After enduring a year of hunkering down to avoid COVID 19, we are finally nearing a moment when we can begin planning for how we will be back together again. But there is one big if that will guide how soon we get there: if we all make every effort to get ourselves vaccinated.
Governor Roy Cooper announced last week that North Carolina has accelerated the timeline guiding who can be vaccinated when to the point that as of April 7, next Wednesday, all state residents who are at least 16 years old will qualify for a COVID-19 vaccine.
That is such good news. But it means that now the onus for ending the pandemic shifts from the state to its residents. So, I urge every one of you, if you have not yet been vaccinated, please make that appointment now.
If you’ve been hesitating, here are some important things to know:
- The three most widely used vaccines, made by Pfizer, Moderna, and Johnson & Johnson, are 90% or more effective not only in preventing you from being infected with the virus, but also, scientists have recently learned, at preventing you from carrying the virus undetected. That means that your vaccination prevents you from being infected with the virus and from transmitting it to anyone else. Vaccines stop it short.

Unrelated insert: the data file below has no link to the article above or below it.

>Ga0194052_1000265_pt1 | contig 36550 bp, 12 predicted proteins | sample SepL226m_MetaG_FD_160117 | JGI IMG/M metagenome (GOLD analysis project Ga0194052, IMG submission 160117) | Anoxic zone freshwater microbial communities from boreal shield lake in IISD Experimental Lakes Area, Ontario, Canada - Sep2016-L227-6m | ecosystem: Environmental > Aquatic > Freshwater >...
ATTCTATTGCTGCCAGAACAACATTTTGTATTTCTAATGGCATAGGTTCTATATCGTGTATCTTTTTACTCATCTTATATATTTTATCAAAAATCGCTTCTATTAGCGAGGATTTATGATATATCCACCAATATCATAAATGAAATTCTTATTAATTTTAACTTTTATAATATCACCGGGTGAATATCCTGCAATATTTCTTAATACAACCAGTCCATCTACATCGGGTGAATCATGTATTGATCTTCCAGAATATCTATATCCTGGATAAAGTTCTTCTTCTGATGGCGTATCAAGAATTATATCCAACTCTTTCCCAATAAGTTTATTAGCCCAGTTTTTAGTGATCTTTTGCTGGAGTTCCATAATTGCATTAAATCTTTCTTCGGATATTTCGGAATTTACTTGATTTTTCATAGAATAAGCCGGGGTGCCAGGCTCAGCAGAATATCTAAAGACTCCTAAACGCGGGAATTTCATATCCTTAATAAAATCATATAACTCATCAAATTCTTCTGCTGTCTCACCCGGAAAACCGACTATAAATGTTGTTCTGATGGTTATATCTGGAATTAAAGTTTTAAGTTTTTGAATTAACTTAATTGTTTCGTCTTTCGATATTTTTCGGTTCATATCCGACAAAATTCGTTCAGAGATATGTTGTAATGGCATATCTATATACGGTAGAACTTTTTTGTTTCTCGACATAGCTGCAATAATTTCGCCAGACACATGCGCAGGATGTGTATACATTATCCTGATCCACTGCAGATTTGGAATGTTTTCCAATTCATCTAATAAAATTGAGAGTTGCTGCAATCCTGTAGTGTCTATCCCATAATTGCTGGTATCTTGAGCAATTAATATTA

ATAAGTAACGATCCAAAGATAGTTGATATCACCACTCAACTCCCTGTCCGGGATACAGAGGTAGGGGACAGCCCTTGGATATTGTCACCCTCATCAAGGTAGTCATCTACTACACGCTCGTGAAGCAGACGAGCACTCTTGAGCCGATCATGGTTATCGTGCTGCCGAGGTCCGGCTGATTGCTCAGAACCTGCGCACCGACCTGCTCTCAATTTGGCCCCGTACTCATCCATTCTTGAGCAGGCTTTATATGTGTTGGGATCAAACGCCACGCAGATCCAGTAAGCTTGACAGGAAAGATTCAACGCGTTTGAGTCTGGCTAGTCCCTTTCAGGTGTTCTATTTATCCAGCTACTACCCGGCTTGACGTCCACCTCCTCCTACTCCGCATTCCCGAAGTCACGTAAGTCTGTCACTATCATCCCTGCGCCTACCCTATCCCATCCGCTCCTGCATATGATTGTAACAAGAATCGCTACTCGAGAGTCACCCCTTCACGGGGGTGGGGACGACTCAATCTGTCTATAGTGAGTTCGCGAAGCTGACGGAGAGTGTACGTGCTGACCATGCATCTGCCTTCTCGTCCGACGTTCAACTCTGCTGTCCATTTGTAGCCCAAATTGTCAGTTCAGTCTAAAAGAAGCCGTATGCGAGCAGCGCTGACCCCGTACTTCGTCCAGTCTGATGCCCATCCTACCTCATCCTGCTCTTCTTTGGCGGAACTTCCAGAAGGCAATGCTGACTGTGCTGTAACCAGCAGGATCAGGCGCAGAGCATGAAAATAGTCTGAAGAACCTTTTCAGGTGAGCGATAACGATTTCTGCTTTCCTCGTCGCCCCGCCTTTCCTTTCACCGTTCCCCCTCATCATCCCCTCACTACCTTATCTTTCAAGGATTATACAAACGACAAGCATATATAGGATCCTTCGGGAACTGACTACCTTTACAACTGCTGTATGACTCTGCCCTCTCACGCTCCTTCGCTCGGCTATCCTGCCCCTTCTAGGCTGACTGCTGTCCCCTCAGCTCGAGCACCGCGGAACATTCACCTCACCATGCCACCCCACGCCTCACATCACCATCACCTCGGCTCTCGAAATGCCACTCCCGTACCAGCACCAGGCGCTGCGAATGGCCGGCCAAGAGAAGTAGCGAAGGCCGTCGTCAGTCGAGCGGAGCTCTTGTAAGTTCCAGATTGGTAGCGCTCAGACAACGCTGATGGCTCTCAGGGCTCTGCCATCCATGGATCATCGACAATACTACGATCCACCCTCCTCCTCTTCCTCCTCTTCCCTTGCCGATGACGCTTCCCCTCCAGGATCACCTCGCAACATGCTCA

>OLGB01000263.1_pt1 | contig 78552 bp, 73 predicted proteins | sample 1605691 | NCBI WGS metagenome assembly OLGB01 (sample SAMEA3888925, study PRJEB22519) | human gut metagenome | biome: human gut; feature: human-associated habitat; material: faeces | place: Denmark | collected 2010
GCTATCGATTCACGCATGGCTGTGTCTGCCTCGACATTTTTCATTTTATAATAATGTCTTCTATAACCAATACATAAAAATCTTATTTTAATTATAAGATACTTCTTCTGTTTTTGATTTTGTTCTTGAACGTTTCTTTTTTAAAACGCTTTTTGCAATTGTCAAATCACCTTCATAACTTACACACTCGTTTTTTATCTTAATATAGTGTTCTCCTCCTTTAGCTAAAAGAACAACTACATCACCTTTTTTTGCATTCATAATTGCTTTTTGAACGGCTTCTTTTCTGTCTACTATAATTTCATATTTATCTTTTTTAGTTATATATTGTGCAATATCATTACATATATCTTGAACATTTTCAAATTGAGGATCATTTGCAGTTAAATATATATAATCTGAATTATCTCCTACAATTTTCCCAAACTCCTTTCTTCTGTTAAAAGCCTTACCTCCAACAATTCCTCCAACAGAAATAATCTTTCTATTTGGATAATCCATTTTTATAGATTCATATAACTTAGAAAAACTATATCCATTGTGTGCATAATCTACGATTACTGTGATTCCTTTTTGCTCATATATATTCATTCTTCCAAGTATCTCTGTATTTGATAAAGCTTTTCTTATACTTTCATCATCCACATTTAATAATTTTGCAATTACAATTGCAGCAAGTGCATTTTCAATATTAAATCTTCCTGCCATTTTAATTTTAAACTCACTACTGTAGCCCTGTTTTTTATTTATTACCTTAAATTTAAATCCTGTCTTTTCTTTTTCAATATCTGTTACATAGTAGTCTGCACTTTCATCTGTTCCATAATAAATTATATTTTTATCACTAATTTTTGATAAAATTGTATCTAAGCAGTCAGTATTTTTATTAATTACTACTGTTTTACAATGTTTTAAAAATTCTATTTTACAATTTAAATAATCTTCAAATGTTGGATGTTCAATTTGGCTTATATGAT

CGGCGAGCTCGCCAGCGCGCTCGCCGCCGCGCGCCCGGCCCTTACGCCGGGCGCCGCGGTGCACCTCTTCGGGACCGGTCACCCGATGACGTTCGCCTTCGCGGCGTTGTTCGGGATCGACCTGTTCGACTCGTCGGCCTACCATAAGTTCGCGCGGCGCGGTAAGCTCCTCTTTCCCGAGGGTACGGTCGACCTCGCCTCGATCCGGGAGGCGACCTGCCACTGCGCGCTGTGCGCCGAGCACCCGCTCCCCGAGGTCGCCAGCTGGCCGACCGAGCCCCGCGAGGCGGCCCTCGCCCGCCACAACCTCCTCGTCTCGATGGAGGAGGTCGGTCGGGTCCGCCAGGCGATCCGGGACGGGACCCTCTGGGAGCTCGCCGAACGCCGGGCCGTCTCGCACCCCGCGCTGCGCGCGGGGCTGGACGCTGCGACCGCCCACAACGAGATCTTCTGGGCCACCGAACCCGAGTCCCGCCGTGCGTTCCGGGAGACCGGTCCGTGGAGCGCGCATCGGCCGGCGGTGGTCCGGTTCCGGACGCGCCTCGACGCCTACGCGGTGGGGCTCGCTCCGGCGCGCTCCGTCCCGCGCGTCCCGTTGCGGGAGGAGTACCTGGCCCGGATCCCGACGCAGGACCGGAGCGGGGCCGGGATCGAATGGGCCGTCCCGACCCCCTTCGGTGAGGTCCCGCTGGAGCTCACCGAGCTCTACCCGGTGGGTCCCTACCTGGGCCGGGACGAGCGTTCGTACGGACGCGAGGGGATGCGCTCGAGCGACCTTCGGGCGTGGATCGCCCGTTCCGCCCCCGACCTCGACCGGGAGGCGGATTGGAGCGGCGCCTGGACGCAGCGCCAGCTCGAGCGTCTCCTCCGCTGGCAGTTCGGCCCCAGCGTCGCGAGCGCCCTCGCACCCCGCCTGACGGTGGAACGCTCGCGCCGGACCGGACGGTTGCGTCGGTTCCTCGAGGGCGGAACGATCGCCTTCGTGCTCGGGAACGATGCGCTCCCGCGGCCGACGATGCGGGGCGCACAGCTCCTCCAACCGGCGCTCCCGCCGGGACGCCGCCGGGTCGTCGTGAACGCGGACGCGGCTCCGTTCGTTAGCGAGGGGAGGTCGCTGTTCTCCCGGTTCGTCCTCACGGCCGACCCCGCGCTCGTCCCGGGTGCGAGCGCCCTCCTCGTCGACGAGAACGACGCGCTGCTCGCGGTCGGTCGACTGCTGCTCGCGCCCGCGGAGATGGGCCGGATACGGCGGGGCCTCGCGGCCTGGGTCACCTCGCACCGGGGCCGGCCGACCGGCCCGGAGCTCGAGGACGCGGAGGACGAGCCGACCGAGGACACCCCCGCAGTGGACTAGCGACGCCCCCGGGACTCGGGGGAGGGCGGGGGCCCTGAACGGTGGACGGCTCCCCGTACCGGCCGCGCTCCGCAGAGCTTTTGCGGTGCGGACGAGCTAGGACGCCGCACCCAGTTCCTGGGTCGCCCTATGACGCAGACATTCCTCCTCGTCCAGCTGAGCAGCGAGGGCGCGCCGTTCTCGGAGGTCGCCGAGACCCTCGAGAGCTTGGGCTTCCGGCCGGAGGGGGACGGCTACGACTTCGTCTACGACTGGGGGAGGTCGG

- Vanishingly small numbers of people experience side effects from receiving the vaccine.
- Vaccines can reduce long-term side-effects among those who tested positive for the virus. So, even if you were infected, you should get the vaccine.
Even if you are young or in some other demographic group considered to be at low risk, don’t presume that you are protected. In various spots around the country, there are signs of a fourth wave of COVID infections taking shape, and the greatest number of people affected are those in their 30s and 40s. We can halt another wave of illness, hospitalizations, and death if all of us are diligent about getting vaccinated.
Perhaps the greatest risk we face is the emergence of new variants of the virus. COVID-19 is one of a group of viruses whose genetic make-up is extremely unstable and can change quickly. We are already seeing this happening.
Luckily, so far the vaccines in circulation still work well against the variants, but it’s possible that a variant could appear that is unaffected by the vaccine. As long as strains of the virus are in the general population, even they aren’t actively causing disease, they can continue to evolve variants. Only vaccines can shut down this process and provide the protections we need.
So, friends, it’s time: time to act so that we protect ourselves and each other. It’s the way forward to defeating this menace. For all of our sakes, I urge you: do it now!
Rev. Mark Ward, Lead Minister